- User views. A measure of how many times your page was accessed or viewed on Yelp’s website, mobile website, and mobile apps.
- Activity feed. Activities such as phone calls, website clicks, and directions that originate from someone accessing Yelp.
- Customer leads. Including check-ins, mobile calls, and messages to you.
- Revenue estimate. A very loose estimate the impact of Yelp users on your business’s revenue.
In addition to Yelp’s dashboard, you should also track referral traffic from Yelp to your firm’s website in Google Analytics.
By configuring goal conversions, you can also track potential client inquiries on your site (such as phone calls and form fills) that can be attributed back to Yelp.
In addition to organic listings, Yelp is also an advertising platform—that’s how it makes money.
If you’re considering paying for Yelp ads, here are some questions you should answer:
- Does Yelp appear prominently for a variety of searches related to my practice?
- Are my firm’s listings/ads competitive (i.e. more positive reviews, competitive offers, etc.).
- Are the type of clients I want using search engines and Yelp to find and hire lawyers like me?
If you answered these questions in the affirmative and are inclined to give Yelp ads a try, set specific performance targets in advance. Monitor your campaign carefully. If, after several months, you don’t realize a positive return on ad spend (ROAS) in the form of profitable client fees, stop wasting your money.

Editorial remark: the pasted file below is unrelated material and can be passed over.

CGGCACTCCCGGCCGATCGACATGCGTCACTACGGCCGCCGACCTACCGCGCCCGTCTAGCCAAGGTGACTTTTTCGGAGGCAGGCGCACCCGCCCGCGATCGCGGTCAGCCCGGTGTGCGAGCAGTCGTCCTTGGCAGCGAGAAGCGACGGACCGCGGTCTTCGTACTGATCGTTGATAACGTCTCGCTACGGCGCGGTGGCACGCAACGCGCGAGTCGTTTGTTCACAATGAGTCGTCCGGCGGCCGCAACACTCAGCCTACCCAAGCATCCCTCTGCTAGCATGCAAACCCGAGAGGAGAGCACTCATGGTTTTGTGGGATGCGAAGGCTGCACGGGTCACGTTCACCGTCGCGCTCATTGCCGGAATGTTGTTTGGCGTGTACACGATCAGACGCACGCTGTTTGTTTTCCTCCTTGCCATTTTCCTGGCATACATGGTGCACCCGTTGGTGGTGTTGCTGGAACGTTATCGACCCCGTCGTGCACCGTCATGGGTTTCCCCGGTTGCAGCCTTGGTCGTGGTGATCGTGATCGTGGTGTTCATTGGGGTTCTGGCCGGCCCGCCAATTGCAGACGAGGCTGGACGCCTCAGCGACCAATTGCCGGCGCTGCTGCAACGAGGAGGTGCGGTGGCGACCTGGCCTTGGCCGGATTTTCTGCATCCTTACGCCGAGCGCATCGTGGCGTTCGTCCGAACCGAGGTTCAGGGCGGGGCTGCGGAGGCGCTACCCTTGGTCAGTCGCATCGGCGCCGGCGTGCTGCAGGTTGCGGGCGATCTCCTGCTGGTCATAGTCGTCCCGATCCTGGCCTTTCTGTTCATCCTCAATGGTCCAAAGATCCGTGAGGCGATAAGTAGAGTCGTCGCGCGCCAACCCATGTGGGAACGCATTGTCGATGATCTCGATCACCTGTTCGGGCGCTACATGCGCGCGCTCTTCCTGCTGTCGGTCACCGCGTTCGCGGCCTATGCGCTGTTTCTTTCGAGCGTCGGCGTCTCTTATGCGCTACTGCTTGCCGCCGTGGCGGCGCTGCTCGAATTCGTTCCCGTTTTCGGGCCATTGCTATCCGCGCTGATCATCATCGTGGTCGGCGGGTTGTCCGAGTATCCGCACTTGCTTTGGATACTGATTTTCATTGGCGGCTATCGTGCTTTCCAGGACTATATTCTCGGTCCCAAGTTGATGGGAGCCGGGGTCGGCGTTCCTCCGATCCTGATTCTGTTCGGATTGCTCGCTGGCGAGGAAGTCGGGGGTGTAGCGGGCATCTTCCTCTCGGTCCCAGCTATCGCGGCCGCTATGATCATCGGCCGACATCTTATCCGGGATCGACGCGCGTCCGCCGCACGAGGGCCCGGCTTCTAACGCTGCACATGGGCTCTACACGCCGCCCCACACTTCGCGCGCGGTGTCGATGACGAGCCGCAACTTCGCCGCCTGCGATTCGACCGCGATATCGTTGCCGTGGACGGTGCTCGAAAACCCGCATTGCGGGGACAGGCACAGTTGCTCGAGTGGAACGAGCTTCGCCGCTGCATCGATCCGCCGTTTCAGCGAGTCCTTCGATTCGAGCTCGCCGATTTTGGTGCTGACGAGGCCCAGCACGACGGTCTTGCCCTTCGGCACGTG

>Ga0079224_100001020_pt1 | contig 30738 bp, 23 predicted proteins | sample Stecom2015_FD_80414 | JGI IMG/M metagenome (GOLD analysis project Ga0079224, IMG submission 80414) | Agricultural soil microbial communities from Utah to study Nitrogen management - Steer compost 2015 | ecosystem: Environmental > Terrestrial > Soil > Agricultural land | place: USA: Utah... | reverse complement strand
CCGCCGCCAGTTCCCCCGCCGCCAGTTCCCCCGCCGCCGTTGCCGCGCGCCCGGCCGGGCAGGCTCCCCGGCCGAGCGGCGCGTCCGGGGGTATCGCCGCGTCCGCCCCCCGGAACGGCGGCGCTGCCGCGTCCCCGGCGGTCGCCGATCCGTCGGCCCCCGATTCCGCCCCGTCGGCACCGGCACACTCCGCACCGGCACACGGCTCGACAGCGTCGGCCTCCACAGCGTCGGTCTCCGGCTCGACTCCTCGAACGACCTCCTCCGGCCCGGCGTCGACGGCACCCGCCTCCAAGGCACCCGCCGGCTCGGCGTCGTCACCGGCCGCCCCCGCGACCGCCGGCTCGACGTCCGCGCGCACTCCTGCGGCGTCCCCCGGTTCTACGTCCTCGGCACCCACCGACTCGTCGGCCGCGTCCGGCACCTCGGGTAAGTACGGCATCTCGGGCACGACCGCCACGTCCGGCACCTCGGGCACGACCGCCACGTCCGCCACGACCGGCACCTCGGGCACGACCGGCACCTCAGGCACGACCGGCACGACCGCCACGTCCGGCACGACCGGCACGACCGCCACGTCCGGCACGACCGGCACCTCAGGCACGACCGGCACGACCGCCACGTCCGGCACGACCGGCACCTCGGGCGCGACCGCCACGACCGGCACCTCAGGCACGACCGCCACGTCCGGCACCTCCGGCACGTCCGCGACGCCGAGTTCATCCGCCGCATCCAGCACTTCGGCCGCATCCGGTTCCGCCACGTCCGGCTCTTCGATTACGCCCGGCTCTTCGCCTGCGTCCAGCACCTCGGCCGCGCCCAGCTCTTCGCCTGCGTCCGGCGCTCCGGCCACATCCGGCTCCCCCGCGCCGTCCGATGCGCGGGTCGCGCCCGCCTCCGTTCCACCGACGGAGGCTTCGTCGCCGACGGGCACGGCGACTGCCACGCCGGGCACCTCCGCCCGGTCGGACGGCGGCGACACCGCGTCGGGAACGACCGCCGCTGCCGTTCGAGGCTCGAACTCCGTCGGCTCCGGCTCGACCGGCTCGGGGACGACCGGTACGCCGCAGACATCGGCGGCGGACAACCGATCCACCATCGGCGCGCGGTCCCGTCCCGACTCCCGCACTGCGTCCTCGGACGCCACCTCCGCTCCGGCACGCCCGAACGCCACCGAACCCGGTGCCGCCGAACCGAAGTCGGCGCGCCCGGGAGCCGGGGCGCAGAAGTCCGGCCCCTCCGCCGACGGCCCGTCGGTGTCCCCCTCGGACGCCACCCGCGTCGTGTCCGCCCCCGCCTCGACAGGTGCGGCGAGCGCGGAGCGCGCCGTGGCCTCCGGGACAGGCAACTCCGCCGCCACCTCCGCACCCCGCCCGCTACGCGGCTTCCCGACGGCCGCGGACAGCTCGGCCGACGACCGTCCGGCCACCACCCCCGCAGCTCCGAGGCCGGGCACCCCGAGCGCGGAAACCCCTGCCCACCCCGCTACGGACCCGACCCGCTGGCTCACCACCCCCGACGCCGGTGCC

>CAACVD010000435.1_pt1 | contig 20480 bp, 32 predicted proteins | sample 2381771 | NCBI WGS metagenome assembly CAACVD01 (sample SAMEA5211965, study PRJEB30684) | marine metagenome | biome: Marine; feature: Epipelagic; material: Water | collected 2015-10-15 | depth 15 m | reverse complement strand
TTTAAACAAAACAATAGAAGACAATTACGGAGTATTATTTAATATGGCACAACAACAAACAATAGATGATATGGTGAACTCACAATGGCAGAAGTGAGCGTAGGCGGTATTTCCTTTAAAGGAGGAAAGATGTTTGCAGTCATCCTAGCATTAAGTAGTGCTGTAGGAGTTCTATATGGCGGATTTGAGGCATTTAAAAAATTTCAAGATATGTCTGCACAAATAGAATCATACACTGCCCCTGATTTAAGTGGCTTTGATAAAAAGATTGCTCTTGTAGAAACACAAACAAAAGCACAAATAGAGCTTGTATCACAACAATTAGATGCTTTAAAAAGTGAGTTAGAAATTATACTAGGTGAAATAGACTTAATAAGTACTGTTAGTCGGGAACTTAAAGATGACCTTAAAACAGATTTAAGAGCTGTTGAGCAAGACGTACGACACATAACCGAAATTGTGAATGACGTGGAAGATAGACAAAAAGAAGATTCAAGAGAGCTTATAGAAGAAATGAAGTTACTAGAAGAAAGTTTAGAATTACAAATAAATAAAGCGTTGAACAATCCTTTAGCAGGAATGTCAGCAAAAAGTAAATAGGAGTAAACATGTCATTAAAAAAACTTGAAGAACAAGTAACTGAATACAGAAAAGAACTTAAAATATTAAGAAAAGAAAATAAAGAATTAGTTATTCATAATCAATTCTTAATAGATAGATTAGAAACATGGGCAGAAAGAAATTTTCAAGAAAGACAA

In addition to advertising, Yelp offers business owners a variety of ways to enhance their pages:
- Remove competitors’ ads from your page.
- Choose which order photos show on your page.
- Add a call to action button.
Of course these all cost money. The relative value of these primarily depends on how significant a role Yelp plays in your client development. In other words, if many of your potential clients find you through Yelp, it probably makes sense to remove competitor ads from your page. Again, this is going to vary widely from one firm to the next.
Deals and Gift Certificates
Yelp allows you to offer these, but I’m not big on deals and gift certificates for lawyers. In my experience, they tend to attract the wrong attention. Depending how they’re structured, they also may not pass ethical muster. I do know of some lawyers who have had success with offering deals or coupons, but not on Yelp.
Yelp Content Guidelines and Your Law Firm
Yelp has a variety of guidelines for contributing content. Perhaps most notably, Yelp strongly discourages businesses from soliciting Yelp reviews. However you may feel about this policy, you shouldn’t publicly request reviews for your Yelp page. If you do, you put yourself at risk of Yelp taking action on your page, including filtering your reviews. Further, depending on your state’s rules, how you encourage clients to leave reviews may also have ethical implications. Hopefully this is obvious, but you should never offer compensation in exchange for reviews or review your own firm (that includes having employees review your firm).
For better and worse, Yelp is likely to play some role in how potential clients form an opinion about you and your practice. At a minimum, you should pay attention to what is being said about you there. For those of you looking to marshal evidence of your good reputation, Yelp should probably be on your short list. As always, if you have Yelp stories to share, feel free to comment below or head over to the Lab.
Want to learn more about local search? Check out our resource page on the very topic!